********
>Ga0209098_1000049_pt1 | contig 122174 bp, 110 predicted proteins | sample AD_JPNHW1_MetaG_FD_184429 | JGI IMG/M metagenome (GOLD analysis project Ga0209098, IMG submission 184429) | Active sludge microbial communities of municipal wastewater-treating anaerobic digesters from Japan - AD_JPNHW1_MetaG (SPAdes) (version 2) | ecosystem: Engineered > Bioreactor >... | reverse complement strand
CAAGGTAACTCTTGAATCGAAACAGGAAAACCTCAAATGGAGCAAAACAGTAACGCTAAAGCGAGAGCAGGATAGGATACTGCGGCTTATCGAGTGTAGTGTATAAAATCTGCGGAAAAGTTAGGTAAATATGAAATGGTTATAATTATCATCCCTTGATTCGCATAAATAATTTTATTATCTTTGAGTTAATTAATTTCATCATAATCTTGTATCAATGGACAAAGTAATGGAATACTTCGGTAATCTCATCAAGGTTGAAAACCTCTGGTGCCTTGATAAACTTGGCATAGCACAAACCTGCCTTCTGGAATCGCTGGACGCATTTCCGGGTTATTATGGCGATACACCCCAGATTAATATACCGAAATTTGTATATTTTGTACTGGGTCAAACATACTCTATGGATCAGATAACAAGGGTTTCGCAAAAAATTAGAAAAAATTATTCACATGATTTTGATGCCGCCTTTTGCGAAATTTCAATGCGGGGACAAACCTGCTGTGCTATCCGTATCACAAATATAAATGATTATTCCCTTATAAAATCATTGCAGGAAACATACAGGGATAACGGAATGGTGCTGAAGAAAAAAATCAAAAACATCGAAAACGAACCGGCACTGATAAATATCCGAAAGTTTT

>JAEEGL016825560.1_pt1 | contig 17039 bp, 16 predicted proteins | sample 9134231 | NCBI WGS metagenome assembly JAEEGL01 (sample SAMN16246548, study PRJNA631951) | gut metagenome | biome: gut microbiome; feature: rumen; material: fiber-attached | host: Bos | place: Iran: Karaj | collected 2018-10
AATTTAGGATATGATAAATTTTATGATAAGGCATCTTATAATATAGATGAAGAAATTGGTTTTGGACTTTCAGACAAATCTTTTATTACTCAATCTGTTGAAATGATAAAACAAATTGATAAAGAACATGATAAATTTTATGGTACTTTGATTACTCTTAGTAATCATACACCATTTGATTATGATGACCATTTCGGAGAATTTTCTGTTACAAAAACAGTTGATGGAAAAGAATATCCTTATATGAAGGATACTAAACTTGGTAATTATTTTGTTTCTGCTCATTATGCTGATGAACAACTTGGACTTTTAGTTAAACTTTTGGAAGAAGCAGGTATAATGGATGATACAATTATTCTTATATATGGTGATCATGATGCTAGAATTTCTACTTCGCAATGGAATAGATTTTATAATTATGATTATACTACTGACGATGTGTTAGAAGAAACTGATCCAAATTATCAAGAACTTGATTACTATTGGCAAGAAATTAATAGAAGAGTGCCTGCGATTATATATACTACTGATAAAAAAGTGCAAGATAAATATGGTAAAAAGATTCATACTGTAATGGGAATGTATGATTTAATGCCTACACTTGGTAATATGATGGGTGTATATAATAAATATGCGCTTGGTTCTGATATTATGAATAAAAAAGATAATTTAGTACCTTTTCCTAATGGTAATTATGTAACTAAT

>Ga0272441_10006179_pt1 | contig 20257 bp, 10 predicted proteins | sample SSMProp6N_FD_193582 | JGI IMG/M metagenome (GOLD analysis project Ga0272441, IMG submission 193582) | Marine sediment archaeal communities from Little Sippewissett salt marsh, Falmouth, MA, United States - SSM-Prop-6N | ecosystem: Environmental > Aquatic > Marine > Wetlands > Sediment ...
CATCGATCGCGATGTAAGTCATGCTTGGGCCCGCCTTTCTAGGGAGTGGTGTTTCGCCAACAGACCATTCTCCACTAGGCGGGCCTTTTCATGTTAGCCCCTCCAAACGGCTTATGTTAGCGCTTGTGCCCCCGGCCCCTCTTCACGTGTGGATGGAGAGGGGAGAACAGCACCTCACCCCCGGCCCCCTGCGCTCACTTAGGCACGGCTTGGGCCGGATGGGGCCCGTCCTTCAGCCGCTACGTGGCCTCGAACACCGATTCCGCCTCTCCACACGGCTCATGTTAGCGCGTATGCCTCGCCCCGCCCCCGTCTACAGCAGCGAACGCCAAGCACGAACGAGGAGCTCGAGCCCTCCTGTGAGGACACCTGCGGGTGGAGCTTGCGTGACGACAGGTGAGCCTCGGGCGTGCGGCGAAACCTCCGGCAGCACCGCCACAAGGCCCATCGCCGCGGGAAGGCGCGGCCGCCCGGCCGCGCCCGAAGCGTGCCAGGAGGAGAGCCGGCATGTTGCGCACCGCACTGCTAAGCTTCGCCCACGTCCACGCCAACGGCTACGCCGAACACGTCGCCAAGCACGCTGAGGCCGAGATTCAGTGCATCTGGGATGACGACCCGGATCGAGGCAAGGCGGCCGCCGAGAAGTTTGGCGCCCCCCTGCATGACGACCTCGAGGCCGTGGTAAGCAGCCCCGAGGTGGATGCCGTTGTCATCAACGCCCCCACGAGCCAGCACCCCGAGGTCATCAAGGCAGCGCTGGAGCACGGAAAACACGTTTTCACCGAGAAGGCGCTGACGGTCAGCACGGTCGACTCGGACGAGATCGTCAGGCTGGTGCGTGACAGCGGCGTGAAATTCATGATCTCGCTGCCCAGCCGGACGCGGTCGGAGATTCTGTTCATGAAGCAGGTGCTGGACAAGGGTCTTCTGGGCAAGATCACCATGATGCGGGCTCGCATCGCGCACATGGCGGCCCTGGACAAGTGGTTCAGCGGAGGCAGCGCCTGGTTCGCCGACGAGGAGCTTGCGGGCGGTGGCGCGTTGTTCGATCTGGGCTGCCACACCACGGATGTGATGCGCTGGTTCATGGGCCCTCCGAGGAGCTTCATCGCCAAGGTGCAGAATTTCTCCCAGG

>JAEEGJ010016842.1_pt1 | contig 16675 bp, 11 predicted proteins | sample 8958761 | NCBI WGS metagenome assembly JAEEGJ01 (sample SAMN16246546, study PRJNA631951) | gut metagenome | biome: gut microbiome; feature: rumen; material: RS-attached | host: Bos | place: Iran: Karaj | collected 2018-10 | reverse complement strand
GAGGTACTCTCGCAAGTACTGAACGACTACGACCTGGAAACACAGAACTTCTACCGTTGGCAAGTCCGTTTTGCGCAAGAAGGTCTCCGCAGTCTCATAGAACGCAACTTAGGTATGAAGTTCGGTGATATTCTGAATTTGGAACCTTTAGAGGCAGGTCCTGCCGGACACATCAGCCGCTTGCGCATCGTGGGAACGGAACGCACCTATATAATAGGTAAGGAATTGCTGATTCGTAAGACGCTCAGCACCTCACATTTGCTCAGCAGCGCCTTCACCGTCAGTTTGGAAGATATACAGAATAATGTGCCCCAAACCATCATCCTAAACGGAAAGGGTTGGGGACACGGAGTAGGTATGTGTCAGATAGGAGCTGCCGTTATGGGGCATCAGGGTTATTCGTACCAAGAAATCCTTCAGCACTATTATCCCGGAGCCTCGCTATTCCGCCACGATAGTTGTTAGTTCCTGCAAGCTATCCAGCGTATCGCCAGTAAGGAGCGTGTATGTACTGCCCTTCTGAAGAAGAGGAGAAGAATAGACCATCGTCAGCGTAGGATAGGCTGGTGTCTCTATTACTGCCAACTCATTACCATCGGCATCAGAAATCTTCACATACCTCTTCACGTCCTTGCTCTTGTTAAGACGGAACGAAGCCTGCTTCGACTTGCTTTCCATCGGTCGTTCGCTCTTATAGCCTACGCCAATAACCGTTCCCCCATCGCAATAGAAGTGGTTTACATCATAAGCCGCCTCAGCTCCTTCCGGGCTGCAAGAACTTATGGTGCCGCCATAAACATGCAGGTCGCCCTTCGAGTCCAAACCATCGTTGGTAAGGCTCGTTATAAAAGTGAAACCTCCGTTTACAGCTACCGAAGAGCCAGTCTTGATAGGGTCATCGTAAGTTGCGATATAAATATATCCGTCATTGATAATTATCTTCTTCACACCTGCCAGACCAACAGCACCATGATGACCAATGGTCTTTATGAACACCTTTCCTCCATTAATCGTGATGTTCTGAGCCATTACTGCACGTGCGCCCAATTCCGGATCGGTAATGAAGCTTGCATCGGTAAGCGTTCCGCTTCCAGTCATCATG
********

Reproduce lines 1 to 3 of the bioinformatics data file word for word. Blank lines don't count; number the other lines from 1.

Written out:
>Ga0209098_1000049_pt1 | contig 122174 bp, 110 predicted proteins | sample AD_JPNHW1_MetaG_FD_184429 | JGI IMG/M metagenome (GOLD analysis project Ga0209098, IMG submission 184429) | Active sludge microbial communities of municipal wastewater-treating anaerobic digesters from Japan - AD_JPNHW1_MetaG (SPAdes) (version 2) | ecosystem: Engineered > Bioreactor >... | reverse complement strand
CAAGGTAACTCTTGAATCGAAACAGGAAAACCTCAAATGGAGCAAAACAGTAACGCTAAAGCGAGAGCAGGATAGGATACTGCGGCTTATCGAGTGTAGTGTATAAAATCTGCGGAAAAGTTAGGTAAATATGAAATGGTTATAATTATCATCCCTTGATTCGCATAAATAATTTTATTATCTTTGAGTTAATTAATTTCATCATAATCTTGTATCAATGGACAAAGTAATGGAATACTTCGGTAATCTCATCAAGGTTGAAAACCTCTGGTGCCTTGATAAACTTGGCATAGCACAAACCTGCCTTCTGGAATCGCTGGACGCATTTCCGGGTTATTATGGCGATACACCCCAGATTAATATACCGAAATTTGTATATTTTGTACTGGGTCAAACATACTCTATGGATCAGATAACAAGGGTTTCGCAAAAAATTAGAAAAAATTATTCACATGATTTTGATGCCGCCTTTTGCGAAATTTCAATGCGGGGACAAACCTGCTGTGCTATCCGTATCACAAATATAAATGATTATTCCCTTATAAAATCATTGCAGGAAACATACAGGGATAACGGAATGGTGCTGAAGAAAAAAATCAAAAACATCGAAAACGAACCGGCACTGATAAATATCCGAAAGTTTT

>JAEEGL016825560.1_pt1 | contig 17039 bp, 16 predicted proteins | sample 9134231 | NCBI WGS metagenome assembly JAEEGL01 (sample SAMN16246548, study PRJNA631951) | gut metagenome | biome: gut microbiome; feature: rumen; material: fiber-attached | host: Bos | place: Iran: Karaj | collected 2018-10